An ideal activist in a privileged society: Studying the internal negotiations and practices of being a young Danish activist

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Conceptualisations of political participation are undergoing drastic changes, partly spurred by young people’s changing patterns of participation; this calls for new understandings (Loncle et al., 2012; Marsh et al., 2007). Most studies either measure young people’s political participation based on formal criteria, such as participation in elections, political parties and youth counsels (Walther et al., 2019), or they associate youth political participation with a “youth rebellion” (Lieberkind, 2021), hence searching for new “rebellious” forms of political action (Pitti, 2018). Both approaches have led to contemporary youth participation being found to be lacking, which has consequently produced a deficit discourse, defining young people as apathetic (Marsh et al., 2007; Marsh and Akram, 2015), alienated (Stoker, 2017), and decoupled from political systems (Bang, 2011). To counter this deficit discourse, recent research has
demonstrated that young people are not disengaged (e.g., Loncle et al., 2012), but still participate in politics in both formal and more rebellious ways (Milkman, 2017), as well as in ways that are not visible through conventional lenses (Bessant et al., 2017; Pickard and Bessant, 2018b). As a part of this endeavour, researchers have argued that everyday micro actions and political agency should be seen as much more interwoven, introducing conceptualisations such as “everyday makers” (Bang and Eva, 1999) and “lived citizenship” (Lister, 2007a; Smith et al., 2005; Walsh et al., 2018; Wood, 2014). This turn towards highlighting everyday practices and negotiation as political allows us to see all the micro-social practices and negotiations as constitutive of young people’s participation and of political change in both the young people themselves and society at large (Batsleer et al., 2017; Percy-Smith, 2015; Wood, 2014). These perspectives on the political within the micro-social realm have primarily been applied to nuance how performing citizenship (Kallio et al., 2020) is done through informal everyday activities. A few studies of youth activism have applied a micro perspective to nuance studies of what motivates activists (Ojala, 2012). For example, Nielsen’s (2019) study of university student activists stresses that they not only work to affect traditional political arenas, but also develop an internal reflective perspective that produces discussions and reflections on marginalised voices, their own privileges, and hierarchical meeting structures. With a perspective on everyday interactions, it becomes interesting not only to study the major transformation in what societal changes youth activists aim to bring about, but likewise to look inside the youth organisations to study the ideals that guide how young people negotiate and practise what they perceive as the right way to be activists.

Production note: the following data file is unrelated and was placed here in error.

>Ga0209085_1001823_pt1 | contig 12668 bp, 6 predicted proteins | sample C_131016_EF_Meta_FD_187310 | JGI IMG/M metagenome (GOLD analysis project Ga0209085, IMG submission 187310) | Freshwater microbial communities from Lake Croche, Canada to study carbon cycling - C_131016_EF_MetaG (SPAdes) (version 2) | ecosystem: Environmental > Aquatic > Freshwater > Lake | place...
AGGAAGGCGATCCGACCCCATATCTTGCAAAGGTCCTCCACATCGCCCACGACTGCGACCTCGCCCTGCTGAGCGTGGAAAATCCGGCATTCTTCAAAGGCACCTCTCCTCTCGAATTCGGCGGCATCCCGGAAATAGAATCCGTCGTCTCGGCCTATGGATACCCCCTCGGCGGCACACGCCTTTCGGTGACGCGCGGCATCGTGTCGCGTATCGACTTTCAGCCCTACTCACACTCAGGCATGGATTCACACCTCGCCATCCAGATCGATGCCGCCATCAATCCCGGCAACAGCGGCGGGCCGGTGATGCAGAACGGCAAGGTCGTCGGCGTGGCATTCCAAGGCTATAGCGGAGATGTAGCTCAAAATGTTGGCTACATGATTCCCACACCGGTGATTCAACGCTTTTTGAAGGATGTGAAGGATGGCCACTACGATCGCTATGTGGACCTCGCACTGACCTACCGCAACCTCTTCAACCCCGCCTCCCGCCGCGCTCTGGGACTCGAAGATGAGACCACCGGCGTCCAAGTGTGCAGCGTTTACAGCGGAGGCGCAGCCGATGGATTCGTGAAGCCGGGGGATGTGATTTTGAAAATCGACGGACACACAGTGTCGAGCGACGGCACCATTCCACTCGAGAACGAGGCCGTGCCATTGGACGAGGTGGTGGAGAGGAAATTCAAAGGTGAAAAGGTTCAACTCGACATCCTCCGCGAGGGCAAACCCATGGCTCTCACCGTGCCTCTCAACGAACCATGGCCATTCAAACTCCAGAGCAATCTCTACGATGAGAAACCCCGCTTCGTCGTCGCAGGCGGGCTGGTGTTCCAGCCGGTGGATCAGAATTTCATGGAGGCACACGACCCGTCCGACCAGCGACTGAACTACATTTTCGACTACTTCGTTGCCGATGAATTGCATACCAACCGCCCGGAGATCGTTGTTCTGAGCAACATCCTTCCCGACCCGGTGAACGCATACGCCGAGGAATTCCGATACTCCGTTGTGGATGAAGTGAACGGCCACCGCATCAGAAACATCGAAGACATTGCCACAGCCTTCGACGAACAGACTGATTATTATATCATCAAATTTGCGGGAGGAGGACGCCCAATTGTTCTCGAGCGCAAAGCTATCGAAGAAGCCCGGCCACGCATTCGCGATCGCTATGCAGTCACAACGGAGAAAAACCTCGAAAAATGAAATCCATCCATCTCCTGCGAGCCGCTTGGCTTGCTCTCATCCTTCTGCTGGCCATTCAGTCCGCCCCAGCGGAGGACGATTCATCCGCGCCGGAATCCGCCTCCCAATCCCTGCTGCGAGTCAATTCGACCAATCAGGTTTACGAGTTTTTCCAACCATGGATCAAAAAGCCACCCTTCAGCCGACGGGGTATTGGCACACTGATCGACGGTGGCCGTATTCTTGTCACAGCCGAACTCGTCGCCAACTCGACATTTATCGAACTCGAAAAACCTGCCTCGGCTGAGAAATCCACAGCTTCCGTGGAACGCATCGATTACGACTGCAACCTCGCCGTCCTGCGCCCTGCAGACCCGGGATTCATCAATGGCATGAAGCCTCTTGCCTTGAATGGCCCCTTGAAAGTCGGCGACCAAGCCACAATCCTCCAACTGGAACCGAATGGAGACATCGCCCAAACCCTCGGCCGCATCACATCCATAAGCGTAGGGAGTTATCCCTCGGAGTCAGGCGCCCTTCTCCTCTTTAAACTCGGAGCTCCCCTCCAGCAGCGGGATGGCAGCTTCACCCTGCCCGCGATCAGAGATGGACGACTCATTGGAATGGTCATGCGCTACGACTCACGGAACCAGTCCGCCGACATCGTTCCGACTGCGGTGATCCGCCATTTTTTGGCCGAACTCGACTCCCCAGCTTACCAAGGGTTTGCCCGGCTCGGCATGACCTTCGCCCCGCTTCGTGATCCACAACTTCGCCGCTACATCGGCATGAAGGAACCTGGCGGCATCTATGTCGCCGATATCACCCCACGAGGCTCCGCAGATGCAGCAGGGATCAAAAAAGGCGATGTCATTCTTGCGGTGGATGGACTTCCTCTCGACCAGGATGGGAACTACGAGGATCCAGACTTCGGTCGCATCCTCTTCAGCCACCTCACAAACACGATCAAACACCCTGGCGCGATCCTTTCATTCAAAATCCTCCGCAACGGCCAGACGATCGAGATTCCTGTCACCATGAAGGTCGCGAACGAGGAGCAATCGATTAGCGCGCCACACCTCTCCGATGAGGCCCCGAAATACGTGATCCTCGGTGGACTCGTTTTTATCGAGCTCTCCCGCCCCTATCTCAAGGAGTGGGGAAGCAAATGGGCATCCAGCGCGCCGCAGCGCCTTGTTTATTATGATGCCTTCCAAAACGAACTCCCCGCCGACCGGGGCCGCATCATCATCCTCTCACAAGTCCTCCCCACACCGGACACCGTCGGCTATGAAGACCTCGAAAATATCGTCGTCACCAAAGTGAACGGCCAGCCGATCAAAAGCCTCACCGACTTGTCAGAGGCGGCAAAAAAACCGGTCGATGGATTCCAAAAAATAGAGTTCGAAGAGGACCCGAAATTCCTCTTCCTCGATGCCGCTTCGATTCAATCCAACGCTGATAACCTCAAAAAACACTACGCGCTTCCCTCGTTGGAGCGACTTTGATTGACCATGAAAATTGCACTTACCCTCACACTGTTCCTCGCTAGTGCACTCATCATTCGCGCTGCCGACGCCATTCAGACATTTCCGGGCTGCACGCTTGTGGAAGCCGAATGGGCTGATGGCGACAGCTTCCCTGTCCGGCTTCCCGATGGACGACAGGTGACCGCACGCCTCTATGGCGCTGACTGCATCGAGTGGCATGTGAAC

TitelHandbook on Youth Activism
RedaktørerJerusha Conner
Antal sider14
ForlagEdward Elgar Publishing
Publikationsdato20 feb. 2024
ISBN (Trykt)978 1 80392 321 5
ISBN (Elektronisk)978 1 80392 322 2
StatusUdgivet - 20 feb. 2024


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